The syndrome of hypercalcemia during the course of acute renal failure (usually associated with rhabdomyolysis) occurs most commonly in young men with very severe renal failure. Although fewer than 90 such patients have been reported, the prevalence of hypercalcemia in patients with rhabdomyolysis-associated renal failure averages 30%. Hypercalcemia occurs most commonly in the diuretic phase and resolves spontaneously. The mean duration of hypercalcemia is 14 days. The pathogenesis of this syndrome has not been clearly defined. In the rare instances where it has been measured, intact PTH is suppressed. In contrast, both elevated and suppressed values of plasma 1,25-dihydroxyvitamin D have been reported. The release of calcium from ectopic calcification in damaged muscle tissue provides a potential explanation for this syndrome. Therapy for the hypercalcemia should generally be conservative given its self-limited nature.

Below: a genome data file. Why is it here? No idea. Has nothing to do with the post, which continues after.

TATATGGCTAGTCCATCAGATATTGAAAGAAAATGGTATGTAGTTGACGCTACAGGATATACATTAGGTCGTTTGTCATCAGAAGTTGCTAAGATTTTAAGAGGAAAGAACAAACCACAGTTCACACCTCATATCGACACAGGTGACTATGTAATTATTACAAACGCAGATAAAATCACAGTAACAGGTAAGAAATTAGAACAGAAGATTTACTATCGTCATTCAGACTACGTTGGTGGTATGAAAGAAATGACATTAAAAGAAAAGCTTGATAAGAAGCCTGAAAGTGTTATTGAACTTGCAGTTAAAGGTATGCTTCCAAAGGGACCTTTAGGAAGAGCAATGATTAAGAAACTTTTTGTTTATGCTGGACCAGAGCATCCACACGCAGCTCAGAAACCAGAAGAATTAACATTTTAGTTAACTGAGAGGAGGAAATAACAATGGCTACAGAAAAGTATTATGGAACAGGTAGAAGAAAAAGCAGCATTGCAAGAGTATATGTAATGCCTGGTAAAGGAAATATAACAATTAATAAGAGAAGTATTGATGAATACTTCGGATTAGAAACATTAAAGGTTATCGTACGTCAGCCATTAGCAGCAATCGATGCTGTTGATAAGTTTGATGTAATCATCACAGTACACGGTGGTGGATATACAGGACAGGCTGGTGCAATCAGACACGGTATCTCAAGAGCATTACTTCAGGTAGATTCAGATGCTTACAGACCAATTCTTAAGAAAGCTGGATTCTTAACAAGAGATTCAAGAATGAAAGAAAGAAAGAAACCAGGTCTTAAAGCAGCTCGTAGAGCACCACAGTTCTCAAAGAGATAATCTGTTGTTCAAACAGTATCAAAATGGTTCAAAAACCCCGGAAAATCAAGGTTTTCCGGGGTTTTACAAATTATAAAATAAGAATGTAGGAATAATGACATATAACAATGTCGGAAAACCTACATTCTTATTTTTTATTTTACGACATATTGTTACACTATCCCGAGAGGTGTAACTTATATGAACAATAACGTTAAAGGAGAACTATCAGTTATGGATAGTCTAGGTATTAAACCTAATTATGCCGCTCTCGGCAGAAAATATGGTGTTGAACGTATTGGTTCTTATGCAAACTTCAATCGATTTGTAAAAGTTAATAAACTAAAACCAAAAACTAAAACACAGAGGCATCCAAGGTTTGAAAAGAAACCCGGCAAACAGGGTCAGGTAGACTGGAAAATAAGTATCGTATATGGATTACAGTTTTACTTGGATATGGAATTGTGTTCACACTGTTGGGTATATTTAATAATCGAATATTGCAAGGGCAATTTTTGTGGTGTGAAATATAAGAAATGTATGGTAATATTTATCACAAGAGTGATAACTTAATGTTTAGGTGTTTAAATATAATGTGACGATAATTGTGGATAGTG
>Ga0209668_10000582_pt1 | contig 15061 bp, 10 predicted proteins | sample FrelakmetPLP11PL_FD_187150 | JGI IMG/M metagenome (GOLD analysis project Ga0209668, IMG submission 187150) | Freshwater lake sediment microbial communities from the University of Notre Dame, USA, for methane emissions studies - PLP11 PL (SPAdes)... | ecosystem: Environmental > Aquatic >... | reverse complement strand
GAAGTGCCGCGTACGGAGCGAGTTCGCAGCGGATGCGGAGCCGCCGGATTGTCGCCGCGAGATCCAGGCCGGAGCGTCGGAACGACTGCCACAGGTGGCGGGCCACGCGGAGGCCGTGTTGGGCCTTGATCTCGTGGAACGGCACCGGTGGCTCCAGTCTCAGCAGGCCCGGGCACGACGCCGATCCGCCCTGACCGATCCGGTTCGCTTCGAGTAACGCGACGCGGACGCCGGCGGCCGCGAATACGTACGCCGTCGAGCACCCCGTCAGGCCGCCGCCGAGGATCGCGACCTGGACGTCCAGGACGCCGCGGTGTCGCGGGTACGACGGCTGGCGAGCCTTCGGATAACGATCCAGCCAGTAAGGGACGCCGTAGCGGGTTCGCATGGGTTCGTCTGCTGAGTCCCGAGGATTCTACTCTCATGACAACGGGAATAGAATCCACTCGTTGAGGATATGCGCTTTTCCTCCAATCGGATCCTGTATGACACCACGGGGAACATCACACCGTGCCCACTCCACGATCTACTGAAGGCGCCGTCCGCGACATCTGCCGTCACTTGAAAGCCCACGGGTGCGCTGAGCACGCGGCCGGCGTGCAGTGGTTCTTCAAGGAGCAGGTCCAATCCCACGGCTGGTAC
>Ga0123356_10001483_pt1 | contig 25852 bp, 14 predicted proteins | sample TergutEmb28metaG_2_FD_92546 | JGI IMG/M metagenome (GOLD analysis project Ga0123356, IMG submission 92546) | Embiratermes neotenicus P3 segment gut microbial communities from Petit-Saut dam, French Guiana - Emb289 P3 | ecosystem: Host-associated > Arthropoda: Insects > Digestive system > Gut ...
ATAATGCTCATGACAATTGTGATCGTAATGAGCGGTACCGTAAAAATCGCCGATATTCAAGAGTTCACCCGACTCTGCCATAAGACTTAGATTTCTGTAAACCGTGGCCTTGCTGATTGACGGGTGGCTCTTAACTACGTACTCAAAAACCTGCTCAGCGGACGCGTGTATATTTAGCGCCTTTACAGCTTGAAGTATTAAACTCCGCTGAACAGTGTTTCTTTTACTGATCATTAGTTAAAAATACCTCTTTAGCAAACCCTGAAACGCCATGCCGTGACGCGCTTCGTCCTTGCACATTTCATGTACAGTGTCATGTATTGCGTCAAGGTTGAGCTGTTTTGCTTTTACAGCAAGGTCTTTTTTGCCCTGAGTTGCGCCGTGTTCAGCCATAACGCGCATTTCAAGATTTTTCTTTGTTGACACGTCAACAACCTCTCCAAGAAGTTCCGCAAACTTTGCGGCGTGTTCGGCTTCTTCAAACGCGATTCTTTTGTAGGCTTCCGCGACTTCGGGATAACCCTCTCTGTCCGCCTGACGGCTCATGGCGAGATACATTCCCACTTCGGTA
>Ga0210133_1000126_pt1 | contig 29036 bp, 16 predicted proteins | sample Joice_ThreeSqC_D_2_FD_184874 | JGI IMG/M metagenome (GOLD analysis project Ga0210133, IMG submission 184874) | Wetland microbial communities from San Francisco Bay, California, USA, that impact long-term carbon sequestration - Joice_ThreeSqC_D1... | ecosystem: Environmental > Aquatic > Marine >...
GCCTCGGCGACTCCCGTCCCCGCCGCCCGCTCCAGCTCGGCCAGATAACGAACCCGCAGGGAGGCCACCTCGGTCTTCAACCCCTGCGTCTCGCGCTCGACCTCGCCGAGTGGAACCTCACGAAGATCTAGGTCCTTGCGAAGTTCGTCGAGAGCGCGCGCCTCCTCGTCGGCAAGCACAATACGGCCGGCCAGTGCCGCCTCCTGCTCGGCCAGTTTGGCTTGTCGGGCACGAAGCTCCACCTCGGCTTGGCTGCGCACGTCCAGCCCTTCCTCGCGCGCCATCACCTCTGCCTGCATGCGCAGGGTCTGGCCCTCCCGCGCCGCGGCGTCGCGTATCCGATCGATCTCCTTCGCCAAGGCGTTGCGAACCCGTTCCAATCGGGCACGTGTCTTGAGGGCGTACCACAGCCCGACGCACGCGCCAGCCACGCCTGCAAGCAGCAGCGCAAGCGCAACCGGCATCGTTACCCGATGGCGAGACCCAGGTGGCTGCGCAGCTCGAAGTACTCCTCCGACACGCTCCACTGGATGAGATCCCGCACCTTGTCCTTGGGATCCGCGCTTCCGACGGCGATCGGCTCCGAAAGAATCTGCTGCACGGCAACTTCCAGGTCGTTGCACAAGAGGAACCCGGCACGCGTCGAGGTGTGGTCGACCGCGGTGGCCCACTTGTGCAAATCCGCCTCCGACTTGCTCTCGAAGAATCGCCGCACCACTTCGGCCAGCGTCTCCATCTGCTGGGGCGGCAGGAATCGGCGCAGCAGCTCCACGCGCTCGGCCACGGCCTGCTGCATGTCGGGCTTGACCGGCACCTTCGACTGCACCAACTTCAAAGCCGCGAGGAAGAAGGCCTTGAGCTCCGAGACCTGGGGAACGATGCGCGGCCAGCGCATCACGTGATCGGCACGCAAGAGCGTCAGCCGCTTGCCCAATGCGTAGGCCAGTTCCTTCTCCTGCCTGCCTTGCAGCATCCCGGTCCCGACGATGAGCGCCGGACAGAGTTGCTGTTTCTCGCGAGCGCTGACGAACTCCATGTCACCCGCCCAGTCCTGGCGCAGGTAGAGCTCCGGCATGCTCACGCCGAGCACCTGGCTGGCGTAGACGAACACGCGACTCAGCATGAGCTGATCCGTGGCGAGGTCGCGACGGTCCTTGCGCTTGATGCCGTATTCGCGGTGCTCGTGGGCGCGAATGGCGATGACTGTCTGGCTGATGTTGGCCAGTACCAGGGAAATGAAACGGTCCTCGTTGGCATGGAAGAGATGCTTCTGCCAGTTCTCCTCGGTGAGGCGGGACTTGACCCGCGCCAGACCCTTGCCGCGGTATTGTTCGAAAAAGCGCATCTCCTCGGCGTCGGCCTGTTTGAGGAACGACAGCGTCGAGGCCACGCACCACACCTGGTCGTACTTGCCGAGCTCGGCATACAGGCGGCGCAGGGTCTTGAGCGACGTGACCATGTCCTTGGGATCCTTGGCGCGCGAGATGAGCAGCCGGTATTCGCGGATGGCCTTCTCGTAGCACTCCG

|Original language||English (US)|
|Number of pages||16|
|Journal||Mineral and Electrolyte Metabolism|
|State||Published - Jan 1 1993|
ASJC Scopus subject areas
- Endocrinology, Diabetes and Metabolism